DARPA Protocol Suite", IEEE INFOCOM 85, Washington, D.C.,
[RFC 821] Postel, J., "Simple Mail Transfer Protocol", RFC 821,
USC/Information Sciences Institute, August 1982.
[RFC 822] Crocker, D., "Standard for the Format of ARPA Internet
Text Messages", RFC 822, University of Delaware, August 1982.
[RFC 987] Kille, S., "Mapping between X.400 and RFC 822",
University College London, June 1986.
[RFC 1000] Reynolds, J., and J. Postel, "The Request for
Comments Reference Guide", RFC 1000, USC/Information Sciences
Institute, August 1987.
[RFC 1026] Kille, S., "Addendum to RFC 987: (Mapping between
X.400 and RFC 822)", RFC 1026, University College London,
[RFC 1109] Cerf, V., "Report of the Second Ad Hoc Network
Management Review Group", RFC 1109, NRI, August 1989.
[RFC 1113] Linn, J., "Privacy Enhancement for Internet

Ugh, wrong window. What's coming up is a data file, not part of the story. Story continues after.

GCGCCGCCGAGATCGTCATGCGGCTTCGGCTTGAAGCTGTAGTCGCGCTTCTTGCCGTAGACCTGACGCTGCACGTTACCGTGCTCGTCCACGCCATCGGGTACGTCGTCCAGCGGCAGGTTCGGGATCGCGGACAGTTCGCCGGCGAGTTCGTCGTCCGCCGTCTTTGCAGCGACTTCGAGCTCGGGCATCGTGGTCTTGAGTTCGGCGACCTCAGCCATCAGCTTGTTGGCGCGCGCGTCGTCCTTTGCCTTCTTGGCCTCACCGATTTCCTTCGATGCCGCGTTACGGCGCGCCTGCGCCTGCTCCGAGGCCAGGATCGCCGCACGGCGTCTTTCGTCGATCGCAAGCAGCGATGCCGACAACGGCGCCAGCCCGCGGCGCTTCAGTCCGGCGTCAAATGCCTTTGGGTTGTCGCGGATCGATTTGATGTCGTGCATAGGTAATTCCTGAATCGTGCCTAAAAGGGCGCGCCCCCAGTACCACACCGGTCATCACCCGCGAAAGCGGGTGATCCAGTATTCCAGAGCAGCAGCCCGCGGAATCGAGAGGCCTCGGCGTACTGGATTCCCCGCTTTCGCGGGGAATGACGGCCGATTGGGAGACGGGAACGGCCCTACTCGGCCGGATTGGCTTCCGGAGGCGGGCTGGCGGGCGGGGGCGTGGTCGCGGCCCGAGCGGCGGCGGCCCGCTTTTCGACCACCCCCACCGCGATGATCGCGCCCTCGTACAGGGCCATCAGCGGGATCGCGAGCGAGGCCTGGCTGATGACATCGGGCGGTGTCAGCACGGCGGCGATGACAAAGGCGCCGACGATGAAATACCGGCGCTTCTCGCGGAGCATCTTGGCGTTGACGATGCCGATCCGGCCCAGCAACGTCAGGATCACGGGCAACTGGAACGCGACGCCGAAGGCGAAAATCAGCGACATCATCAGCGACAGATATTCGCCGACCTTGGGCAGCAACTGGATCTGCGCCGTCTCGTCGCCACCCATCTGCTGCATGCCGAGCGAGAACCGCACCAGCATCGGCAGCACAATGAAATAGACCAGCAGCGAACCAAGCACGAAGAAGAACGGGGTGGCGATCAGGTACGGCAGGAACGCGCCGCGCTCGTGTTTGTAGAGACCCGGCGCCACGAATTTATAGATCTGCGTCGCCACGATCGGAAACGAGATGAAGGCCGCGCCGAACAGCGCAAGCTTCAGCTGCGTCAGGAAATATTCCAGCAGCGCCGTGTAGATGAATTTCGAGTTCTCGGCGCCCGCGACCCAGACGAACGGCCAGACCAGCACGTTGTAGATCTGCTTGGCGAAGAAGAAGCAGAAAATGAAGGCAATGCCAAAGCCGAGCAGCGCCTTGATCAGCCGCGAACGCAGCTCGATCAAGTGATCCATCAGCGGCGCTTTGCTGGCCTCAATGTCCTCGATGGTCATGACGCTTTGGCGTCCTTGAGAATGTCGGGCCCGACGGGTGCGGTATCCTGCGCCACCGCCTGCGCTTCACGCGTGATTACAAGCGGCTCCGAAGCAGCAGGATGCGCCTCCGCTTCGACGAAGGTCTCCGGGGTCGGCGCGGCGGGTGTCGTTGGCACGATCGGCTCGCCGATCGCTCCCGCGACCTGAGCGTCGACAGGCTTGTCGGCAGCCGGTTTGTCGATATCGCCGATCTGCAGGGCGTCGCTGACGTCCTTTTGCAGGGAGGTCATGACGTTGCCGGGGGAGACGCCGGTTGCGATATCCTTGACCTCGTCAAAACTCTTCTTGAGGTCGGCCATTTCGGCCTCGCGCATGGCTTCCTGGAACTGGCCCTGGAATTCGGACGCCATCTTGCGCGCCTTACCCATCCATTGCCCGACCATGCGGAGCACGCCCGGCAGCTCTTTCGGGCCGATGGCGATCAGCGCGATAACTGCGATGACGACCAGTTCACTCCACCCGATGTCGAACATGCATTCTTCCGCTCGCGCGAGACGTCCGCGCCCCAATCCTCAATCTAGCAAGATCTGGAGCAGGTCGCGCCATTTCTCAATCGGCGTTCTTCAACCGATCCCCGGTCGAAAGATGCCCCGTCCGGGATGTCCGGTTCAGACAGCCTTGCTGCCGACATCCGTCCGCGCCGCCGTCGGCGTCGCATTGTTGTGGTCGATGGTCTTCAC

Electronic Mail: Part I -- Message Encipherment and
Authentication Procedures", RFC 1113, IAB Privacy Task
Force, August 1989.
[RFC 1114] Kent, S., and J. Linn, "Privacy Enhancement for
Internet Electronic Mail: Part II -- Certificate-based Key
Management", RFC 1114, IAB Privacy Task Force, August 1989.
[RFC 1115] Linn, J., "Privacy Enhancement for Internet
Electronic Mail: Part III -- Algorithms, Modes and Identifiers",
RFC 1115, IAB Privacy Task Force, August 1989.
[RFC 1140] Postel, J., Editor, "IAB Official Protocol
Standards", RFC 1140, Internet Activities Board, May 1990.
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RFC 1160 The IAB May 1990
[RFC 1148] Kille, S., "Mapping between X.400(1988) / ISO 10021
and RFC 822", RFC 1048, UCL, March 1990.
[ROBERTS 70] Roberts, L., and B. Wessler, "Computer Network
Development to Achieve Resource Sharing", pp. 543-549,
Proc. SJCC 1970.
[ROBERTS 78] Roberts, L., "Evolution of Packet Switching",
Proc. IEEE, Vol. 66, No. 11, pp. 1307-1313, November 1978.
Note: RFCs are available from the Network Information Center at SRI
International, 333 Ravenswood Ave., Menlo Park, CA 94025, (1-800-
235-3155), or on-line via anonymous file transfer from NIC.DDN.MIL.
Vinton G. Cerf
Corporation for National Research Initiatives
1895 Preston White Drive, Suite 100
Reston, VA 22091